Each task depends on at least one master. A master is a construct that is either a task, a currently executing block statement or subprogram, or a library package (a package declared within another program unit is not a master). The dependence on a master is a direct dependence in the following two cases:
A task is said to have completed its execution when it has finished the execution of the sequence of statements that appears after the reserved word begin in the corresponding body. Similarly a block or a subprogram is said to have completed its execution when it has finished the execution of the corresponding sequence of statements. For a block statement, the execution is also said to be completed when it reaches an exit, return, or goto statement transferring control out of the block. For a procedure, the execution is also said to be completed when a corresponding return statement is reached. For a function, the execution is also said to be completed after the evaluation of the result expression of a return statement. Finally the execution of a task, block statement, or subprogram is completed if an exception is raised by the execution of its sequence of statements and there is no corresponding handler, or, if there is one, when it has finished the execution of the corresponding handler.
If a task has no dependent task, its termination takes place when it has completed its execution. After its termination, a task is said to be terminated. If a task has dependent tasks, its termination takes place when the execution of the task is completed and all dependent tasks are terminated. A block statement or subprogram body whose execution is completed is not left until all of its dependent tasks are terminated.
Termination of a task otherwise takes place if and only if its execution has reached an open terminate alternative in a select statement (see 9.7.1), and the following conditions are satisfied:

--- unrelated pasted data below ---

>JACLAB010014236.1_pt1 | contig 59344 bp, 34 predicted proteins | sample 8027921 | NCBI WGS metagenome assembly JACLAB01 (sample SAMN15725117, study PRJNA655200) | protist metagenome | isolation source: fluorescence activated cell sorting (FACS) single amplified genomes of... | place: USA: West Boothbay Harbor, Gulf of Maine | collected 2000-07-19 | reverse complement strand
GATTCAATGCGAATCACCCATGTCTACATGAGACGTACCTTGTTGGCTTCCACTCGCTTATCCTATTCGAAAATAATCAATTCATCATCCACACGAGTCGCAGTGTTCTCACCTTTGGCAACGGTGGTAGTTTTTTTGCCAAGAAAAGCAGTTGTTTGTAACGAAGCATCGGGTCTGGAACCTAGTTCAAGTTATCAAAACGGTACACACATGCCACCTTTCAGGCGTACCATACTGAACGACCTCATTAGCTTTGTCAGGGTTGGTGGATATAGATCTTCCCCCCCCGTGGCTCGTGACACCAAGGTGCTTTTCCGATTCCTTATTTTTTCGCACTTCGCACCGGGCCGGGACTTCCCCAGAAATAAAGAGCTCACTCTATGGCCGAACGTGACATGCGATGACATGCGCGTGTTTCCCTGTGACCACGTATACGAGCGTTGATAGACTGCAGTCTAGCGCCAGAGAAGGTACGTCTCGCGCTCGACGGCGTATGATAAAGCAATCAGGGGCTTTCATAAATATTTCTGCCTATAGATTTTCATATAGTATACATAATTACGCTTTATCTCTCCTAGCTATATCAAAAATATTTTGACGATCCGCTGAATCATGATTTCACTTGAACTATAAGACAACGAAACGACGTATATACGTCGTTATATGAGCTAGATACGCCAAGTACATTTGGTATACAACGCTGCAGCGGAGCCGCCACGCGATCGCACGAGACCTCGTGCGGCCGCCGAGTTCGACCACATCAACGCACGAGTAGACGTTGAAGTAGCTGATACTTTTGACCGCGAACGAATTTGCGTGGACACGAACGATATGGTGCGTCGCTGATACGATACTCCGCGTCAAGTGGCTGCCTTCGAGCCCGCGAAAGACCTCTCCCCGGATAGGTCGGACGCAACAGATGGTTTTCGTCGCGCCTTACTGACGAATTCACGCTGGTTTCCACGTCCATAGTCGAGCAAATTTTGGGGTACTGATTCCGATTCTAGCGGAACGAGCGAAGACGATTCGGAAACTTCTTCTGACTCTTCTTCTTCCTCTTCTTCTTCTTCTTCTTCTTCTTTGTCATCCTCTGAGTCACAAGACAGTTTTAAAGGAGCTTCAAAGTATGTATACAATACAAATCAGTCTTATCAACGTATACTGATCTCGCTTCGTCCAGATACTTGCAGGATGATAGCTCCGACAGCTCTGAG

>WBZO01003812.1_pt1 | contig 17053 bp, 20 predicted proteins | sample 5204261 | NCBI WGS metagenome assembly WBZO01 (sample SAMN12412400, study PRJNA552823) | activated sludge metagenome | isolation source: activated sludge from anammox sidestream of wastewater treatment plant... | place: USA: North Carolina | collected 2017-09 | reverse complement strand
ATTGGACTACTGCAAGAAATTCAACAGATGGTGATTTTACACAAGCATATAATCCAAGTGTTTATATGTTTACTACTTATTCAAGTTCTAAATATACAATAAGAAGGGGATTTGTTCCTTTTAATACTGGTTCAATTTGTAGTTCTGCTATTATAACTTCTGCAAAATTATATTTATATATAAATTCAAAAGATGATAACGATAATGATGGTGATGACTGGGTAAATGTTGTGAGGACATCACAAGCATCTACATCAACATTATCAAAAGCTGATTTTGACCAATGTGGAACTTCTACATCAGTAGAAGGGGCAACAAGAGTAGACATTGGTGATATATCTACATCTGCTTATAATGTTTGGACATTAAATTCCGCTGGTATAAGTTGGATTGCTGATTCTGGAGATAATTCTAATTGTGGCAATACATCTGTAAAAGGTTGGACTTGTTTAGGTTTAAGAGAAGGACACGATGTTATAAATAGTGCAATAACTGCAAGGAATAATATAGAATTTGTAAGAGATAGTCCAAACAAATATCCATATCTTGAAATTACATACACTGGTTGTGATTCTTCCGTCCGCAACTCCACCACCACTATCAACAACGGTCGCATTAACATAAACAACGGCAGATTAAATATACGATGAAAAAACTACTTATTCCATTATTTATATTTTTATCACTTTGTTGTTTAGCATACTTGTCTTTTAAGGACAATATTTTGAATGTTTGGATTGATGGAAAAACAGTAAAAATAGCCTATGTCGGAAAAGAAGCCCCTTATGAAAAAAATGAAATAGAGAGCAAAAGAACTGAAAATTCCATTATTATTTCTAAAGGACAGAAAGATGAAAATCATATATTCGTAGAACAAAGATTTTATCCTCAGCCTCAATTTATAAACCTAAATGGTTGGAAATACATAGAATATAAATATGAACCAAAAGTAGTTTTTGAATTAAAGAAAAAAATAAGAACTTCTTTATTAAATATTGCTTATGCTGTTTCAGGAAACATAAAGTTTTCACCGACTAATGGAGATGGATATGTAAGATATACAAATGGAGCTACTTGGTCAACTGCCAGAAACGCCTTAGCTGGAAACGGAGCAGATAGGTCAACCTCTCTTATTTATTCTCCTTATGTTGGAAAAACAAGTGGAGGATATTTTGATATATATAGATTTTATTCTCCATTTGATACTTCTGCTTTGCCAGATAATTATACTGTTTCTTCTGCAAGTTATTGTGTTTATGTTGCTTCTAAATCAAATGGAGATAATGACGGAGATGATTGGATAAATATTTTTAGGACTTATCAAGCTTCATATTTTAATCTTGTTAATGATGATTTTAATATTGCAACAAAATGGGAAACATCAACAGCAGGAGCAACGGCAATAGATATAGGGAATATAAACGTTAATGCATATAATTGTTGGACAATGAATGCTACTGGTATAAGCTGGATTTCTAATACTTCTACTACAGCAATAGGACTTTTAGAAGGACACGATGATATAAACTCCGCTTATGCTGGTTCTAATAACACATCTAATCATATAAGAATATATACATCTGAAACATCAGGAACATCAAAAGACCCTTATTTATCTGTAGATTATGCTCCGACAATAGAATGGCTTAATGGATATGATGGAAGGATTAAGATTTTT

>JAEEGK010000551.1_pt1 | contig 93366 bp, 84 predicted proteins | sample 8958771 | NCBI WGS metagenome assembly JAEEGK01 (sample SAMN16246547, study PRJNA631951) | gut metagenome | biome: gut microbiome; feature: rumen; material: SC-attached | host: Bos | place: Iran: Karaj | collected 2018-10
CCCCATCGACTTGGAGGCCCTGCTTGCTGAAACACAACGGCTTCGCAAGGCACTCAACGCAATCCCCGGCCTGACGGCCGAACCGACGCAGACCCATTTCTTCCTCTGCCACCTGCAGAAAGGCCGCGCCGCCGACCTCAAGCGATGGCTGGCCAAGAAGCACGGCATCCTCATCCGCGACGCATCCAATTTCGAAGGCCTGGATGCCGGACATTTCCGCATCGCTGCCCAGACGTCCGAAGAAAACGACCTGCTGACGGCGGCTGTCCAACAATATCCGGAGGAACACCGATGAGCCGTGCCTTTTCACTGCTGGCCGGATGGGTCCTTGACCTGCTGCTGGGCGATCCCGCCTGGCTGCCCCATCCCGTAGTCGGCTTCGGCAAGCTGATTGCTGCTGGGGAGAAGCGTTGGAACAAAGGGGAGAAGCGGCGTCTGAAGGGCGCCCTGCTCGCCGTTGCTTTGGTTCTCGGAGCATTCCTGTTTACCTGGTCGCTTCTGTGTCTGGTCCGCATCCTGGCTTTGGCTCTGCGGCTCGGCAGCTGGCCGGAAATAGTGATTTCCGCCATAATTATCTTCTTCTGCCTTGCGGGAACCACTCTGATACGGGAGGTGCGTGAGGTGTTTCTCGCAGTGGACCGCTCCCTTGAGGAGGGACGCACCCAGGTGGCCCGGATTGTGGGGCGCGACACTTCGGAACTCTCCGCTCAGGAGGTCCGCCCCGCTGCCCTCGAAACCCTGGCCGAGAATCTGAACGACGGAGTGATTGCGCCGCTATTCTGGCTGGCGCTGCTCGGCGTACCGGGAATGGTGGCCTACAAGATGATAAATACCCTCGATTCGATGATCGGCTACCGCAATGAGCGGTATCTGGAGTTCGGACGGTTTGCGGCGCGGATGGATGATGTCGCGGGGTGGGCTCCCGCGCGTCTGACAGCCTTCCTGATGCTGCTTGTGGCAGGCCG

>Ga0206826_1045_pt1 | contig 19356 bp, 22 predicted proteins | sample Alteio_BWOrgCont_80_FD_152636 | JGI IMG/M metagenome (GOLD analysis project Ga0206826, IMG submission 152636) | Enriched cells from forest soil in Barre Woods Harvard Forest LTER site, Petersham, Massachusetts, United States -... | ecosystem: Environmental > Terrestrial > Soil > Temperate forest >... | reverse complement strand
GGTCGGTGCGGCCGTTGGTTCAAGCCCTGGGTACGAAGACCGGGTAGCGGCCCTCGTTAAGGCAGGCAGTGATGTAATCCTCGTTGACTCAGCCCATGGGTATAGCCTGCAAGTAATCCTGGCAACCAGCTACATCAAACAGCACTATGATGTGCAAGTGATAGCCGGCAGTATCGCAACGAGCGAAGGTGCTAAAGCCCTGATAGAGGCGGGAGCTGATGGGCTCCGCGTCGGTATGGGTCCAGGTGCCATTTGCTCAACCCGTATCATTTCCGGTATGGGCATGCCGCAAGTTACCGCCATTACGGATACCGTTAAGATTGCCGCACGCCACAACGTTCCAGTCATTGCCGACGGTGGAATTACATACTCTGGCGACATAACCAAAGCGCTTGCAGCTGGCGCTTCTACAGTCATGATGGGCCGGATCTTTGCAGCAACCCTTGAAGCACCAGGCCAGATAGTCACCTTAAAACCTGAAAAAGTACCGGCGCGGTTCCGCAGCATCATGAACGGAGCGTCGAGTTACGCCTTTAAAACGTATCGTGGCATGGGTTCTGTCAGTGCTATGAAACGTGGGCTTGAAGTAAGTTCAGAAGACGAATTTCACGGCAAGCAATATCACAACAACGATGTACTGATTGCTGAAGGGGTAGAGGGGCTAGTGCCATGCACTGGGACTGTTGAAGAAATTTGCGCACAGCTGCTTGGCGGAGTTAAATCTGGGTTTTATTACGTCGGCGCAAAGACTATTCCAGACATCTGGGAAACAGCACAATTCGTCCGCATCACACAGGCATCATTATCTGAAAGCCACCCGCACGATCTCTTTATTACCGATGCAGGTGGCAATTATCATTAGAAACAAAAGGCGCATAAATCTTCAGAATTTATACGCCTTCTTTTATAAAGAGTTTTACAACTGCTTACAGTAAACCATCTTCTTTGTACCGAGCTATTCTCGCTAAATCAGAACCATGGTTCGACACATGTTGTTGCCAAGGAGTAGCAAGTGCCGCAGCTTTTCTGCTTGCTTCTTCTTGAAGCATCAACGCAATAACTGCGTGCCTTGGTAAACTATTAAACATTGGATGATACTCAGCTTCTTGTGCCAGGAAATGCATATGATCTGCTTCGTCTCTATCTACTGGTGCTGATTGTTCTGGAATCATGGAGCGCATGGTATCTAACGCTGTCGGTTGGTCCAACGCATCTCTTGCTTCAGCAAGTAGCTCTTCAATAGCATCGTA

When both conditions are satisfied, the task considered becomes terminated, together with all tasks that depend on the master considered.
declare type GLOBAL is access RESOURCE; -- see 9.1 A, B : RESOURCE; G : GLOBAL; begin -- activation of A and B declare type LOCAL is access RESOURCE; X : GLOBAL := new RESOURCE; -- activation of X.all L : LOCAL := new RESOURCE; -- activation of L.all C : RESOURCE; begin -- activation of C G := X; -- both G and X designate the same task object ... end; -- await termination of C and L.all (but not X.all) ... end; -- await termination of A, B, and G.all
The rules given for termination imply that all tasks that depend (directly or indirectly) on a given master and that are not already terminated, can be terminated (collectively) if and only if each of them is waiting on an open terminate alternative of a select statement and the execution of the given master is completed.
The usual rules apply to the main program. Consequently, termination of the main program awaits termination of any dependent task even if the corresponding task type is declared in a library package. On the other hand, termination of the main program does not await termination of tasks that depend on library packages; the language does not define whether such tasks are required to terminate.
For an access type derived from another access type, the corresponding access type definition is that of the parent type; the dependence is on the master that elaborates the ultimate parent access type definition.
A renaming declaration defines a new name for an existing entity and hence creates no further dependence.
References: access type, allocator, block statement, declaration, designate, and 9.1, exception, exception handler, exit statement, function, goto statement, library unit, main program, object, open alternative, package, program unit, renaming declaration, return statement, selective wait, sequence of statements, statement, subcomponent, subprogram body, subprogram call, task body, task object, terminate alternative.
Style Guide references: 6.2.3 Attributes 'Count, 'Callable and 'Terminated, 6.3 Termination
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